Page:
Difference between revisions of "AGIWiki/Display text on screen"

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(Fix syntax highlighting)
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A typical messagebox, displayed in the middle of the screen.
 
A typical messagebox, displayed in the middle of the screen.
  
<source lang="cpp">
+
<syntaxhighlight lang="cpp">
 
print("Hello world");
 
print("Hello world");
 
</source>
 
</source>
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Same but using ability to use #message .
 
Same but using ability to use #message .
  
<source lang="cpp">
+
<syntaxhighlight lang="cpp">
 
print(m1);
 
print(m1);
  
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This time in the #message-part has been put a [[AGIWiki/String|string]]. Note that string s1 has been defined '''before''' using print-command and #message can be also elsewhere within the logic than beneath return-command.
 
This time in the #message-part has been put a [[AGIWiki/String|string]]. Note that string s1 has been defined '''before''' using print-command and #message can be also elsewhere within the logic than beneath return-command.
  
<source lang="cpp">
+
<syntaxhighlight lang="cpp">
 
set.string(s1,"Hello world");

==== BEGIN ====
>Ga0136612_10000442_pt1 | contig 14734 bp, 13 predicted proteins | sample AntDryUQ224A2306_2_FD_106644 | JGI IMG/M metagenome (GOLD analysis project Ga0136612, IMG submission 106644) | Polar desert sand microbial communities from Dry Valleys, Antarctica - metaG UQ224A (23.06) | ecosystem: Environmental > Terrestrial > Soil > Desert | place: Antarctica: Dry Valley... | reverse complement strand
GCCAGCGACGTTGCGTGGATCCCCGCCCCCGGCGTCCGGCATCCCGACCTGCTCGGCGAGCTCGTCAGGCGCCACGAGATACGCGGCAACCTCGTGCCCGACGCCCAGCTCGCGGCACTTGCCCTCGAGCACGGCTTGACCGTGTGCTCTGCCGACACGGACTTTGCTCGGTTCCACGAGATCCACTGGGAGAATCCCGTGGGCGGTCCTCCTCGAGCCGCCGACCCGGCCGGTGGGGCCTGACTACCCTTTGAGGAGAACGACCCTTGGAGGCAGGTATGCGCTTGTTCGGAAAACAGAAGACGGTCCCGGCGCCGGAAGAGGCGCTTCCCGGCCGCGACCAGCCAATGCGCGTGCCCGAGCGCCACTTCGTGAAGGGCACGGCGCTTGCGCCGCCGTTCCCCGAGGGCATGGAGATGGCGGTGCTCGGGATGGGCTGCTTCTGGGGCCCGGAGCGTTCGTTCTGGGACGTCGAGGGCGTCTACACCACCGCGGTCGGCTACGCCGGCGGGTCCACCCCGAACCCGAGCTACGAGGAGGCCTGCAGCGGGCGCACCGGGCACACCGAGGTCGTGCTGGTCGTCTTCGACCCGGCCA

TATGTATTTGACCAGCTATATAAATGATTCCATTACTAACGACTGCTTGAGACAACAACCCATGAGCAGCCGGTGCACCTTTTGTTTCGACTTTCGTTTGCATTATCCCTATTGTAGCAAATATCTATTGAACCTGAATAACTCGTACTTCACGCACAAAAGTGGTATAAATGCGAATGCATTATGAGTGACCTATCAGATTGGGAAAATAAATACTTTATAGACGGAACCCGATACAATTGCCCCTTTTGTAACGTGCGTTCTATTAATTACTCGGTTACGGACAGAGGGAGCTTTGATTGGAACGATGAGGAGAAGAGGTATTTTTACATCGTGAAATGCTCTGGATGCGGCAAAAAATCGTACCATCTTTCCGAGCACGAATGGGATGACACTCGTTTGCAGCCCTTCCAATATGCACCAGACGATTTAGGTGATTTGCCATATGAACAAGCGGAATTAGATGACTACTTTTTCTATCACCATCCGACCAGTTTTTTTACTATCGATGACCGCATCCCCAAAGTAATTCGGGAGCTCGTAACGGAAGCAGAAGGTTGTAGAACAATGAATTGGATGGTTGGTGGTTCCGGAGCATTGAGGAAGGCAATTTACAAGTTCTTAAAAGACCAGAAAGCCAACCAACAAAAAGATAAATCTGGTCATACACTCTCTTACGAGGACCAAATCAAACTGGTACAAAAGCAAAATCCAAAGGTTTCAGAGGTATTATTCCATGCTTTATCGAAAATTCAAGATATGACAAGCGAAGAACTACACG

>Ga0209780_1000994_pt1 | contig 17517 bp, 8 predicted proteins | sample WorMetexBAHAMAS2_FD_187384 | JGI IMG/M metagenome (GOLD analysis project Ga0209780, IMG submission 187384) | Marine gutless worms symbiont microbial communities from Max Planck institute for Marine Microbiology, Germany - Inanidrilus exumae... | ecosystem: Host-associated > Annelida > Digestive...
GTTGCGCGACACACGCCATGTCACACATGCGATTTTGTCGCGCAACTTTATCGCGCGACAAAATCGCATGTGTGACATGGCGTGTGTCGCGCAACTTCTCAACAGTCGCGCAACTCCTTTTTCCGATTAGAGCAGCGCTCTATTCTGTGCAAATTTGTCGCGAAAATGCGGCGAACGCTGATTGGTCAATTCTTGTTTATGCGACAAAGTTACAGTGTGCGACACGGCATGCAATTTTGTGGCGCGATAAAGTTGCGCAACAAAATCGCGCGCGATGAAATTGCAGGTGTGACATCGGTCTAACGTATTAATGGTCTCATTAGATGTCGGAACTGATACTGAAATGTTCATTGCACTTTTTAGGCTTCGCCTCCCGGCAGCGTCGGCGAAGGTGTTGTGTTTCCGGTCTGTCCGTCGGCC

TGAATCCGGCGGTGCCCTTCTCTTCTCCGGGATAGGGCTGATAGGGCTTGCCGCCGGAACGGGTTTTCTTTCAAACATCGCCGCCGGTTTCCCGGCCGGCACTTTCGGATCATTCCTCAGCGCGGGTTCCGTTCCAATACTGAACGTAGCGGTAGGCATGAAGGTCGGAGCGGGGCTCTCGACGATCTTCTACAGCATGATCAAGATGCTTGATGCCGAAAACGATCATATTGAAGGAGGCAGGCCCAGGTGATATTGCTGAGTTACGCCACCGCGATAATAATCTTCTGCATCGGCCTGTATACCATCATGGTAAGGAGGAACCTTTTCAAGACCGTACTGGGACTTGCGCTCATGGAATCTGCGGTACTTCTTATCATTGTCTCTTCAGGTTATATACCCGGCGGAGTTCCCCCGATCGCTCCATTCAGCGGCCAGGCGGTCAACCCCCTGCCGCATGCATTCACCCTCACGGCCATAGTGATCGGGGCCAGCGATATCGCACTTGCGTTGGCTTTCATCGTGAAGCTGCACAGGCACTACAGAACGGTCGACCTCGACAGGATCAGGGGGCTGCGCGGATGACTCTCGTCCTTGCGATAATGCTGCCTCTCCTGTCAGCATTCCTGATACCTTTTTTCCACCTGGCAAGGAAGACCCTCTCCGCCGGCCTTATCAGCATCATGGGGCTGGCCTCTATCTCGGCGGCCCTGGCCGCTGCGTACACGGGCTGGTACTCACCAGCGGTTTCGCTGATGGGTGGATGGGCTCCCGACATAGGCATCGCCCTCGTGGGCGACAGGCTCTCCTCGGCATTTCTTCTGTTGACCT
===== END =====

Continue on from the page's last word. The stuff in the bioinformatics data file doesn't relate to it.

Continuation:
set.string(s1,"Hello world");
 
print(m1);
 
print(m1);
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Print.v provides a way for one print.v to display various messages. Once again it is important to define all modifiers before printing.
 
Print.v provides a way for one print.v to display various messages. Once again it is important to define all modifiers before printing.
  
<source lang="cpp">
+
<syntaxhighlight lang="cpp">
 
v40 = 2; /* Oh hai just sounds better than Hello */
 
v40 = 2; /* Oh hai just sounds better than Hello */
 
set.string(s1,"Hello world");
 
set.string(s1,"Hello world");
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Should a need for displaying messagebox elsewhere than middle arise, print.at is the solution.
 
Should a need for displaying messagebox elsewhere than middle arise, print.at is the solution.
  
<source lang="cpp">
+
<syntaxhighlight lang="cpp">
 
print.at(m2,1,20,10);
 
print.at(m2,1,20,10);
 
   
 
   
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With this command WinAGI is the IDE. The correct syntax being <code>print.at.v(vA,byte ROW,byte COLUMN,byte MAXWIDTH);</code>
 
With this command WinAGI is the IDE. The correct syntax being <code>print.at.v(vA,byte ROW,byte COLUMN,byte MAXWIDTH);</code>
  
<source lang="cpp">
+
<syntaxhighlight lang="cpp">
 
#message 2 "Hallo world"
 
#message 2 "Hallo world"
 
#message 1 "%s1"
 
#message 1 "%s1"
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AGI Studio's helpfile claims that command should be like this: <code>print.at.v(vA,vX,vY,vW);</code> but it only accepts <code>print.at.v(mA,vX,vY,vW);</code>. It is better to avoid using this command under AGI Studio altogether and compile it with WinAGI and with correct syntax.
 
AGI Studio's helpfile claims that command should be like this: <code>print.at.v(vA,vX,vY,vW);</code> but it only accepts <code>print.at.v(mA,vX,vY,vW);</code>. It is better to avoid using this command under AGI Studio altogether and compile it with WinAGI and with correct syntax.
  
<source lang="cpp">
+
<syntaxhighlight lang="cpp">
 
#message 2 "Hello world"
 
#message 2 "Hello world"
 
   
 
   

Revision as of 15:11, 25 October 2018

AGIWiki


Tutorials and Guides

Basics